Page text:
"The Father of Higher Education for African-American in Arkansas"

Share on Facebook
Share on Twitter
Print

By Historical Society

The University of Arkansas at Pine Bluff (UAPB) was founded in 1875 as Branch Normal College by Joseph Carter Corbin. Corbin was the oldest of twelve children born to William and Susan Corbin, freed slaves. Corbin had a classical education and went on to become a teacher in Kentucky.  He then attended Ohio University at Athens and graduated with a bachelor's degree in art in 1853 and a master's degree in art in 1856.

Corbin worked as a journalist in the 1860s, including during the Civil War, as an editor and publisher of The Colored Citizen in Cincinnati. From there, he went on to become a reporter for the Arkansas Daily Republican and was the Little Rock Post Office chief clerk. He was elected as the first African American superintendent of public education in Arkansas and served in this capacity from 1873 to 1875, during reconstruction of the South. As the state superintendent he urged the legislature to approve the creation of Branch Normal College.

In 1875, at the request of the governor, Corbin worked to build, literally from the ground up, Branch Normal College. He was the only teacher and principal there, teaching mathematics and languages, and he was able to speak and read Greek, Latin, German, French, Spanish, Italian, Hebrew and Danish. He also taught students to play piano, organ and flute. 

He moved with his wife to the south side of Chicago on August 3, 1909 and purchased a funeral plot at Forest Home Cemetery for $125. His death in 1911 is recorded in Pine Bluff, but his internment was a mystery for many years.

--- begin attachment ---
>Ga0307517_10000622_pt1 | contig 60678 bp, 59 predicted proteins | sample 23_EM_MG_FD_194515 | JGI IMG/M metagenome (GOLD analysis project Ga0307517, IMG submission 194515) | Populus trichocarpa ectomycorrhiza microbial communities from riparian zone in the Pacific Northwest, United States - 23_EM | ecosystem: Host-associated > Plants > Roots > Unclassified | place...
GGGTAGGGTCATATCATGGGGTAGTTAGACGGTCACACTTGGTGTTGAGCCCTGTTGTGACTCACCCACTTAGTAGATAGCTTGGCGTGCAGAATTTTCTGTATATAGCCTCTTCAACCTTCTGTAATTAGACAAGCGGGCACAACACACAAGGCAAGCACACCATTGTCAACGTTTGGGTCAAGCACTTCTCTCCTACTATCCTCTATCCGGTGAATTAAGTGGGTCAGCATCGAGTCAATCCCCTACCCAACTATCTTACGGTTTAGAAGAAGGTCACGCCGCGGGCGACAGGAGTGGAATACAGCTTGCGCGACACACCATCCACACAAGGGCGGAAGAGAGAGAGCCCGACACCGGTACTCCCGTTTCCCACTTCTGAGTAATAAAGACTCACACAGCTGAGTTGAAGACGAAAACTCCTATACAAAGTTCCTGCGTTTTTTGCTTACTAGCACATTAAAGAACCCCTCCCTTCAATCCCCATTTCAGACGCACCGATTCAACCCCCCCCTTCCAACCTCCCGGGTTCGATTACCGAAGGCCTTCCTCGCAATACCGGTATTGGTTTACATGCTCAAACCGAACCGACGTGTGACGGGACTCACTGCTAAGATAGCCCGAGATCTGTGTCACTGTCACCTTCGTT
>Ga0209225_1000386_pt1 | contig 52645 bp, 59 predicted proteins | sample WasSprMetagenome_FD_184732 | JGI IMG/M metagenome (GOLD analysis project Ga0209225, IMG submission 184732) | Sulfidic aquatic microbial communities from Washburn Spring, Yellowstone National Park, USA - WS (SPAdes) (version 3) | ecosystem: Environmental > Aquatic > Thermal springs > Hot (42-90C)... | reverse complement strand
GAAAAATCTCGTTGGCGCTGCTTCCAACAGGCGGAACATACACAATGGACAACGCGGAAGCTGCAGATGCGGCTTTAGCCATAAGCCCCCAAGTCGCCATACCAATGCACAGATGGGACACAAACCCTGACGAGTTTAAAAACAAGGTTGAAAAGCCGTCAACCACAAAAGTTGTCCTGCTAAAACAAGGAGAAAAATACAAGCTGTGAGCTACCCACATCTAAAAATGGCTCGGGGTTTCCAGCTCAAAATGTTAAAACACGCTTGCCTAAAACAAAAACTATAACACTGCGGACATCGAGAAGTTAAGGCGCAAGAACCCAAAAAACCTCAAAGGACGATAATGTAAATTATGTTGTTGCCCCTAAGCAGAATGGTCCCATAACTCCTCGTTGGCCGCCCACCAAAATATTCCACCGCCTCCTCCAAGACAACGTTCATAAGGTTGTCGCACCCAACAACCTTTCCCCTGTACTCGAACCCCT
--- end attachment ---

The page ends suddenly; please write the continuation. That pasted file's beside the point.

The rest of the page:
Gladys Turner, a social worker and graduate of UAPB, took it upon herself to research and find where "The Father of Higher Education for African-American in Arkansas" Corbin's final resting place was. It is here, in Forest Home Cemetery, that Corbin rests with his wife and daughters.

 

Love the Review?

Become our partner in independent community journalism

Thanks for turning to Forest Park Review and ForestParkReview.com. We love our thousands of digital-only readers. Now though we're asking you to partner up in paying for our reporters and photographers who report this news. It had to happen, right?

On the plus side, we're giving you a simple way, and a better reason, to join in. We're now a non-profit -- Growing Community Media -- so your donation is tax deductible. And signing up for a monthly donation, or making a one-time donation, is fast and easy.

No threats from us. The news will be here. No paywalls or article countdowns. We're counting on an exquisite mix of civic enlightenment and mild shaming. Sort of like public radio.

Claim your bragging rights. Become a digital member.

Donate Now

Reader Comments

No Comments - Add Your Comment

Note: This page requires you to login with Facebook to comment.

Comment Policy

Facebook Connect

Community Guide 2019 - 2020

To view the full print edition of the Forest Park Review 2019 - 2020 Community Guide, please click here.

Quick Links

Sign-up to get the latest news updates for Forest Park.


            
SubscribeClassified
MultimediaContact us
Submit Letter To The Editor
Place a Classified Ad

Classified Ad

Latest Comments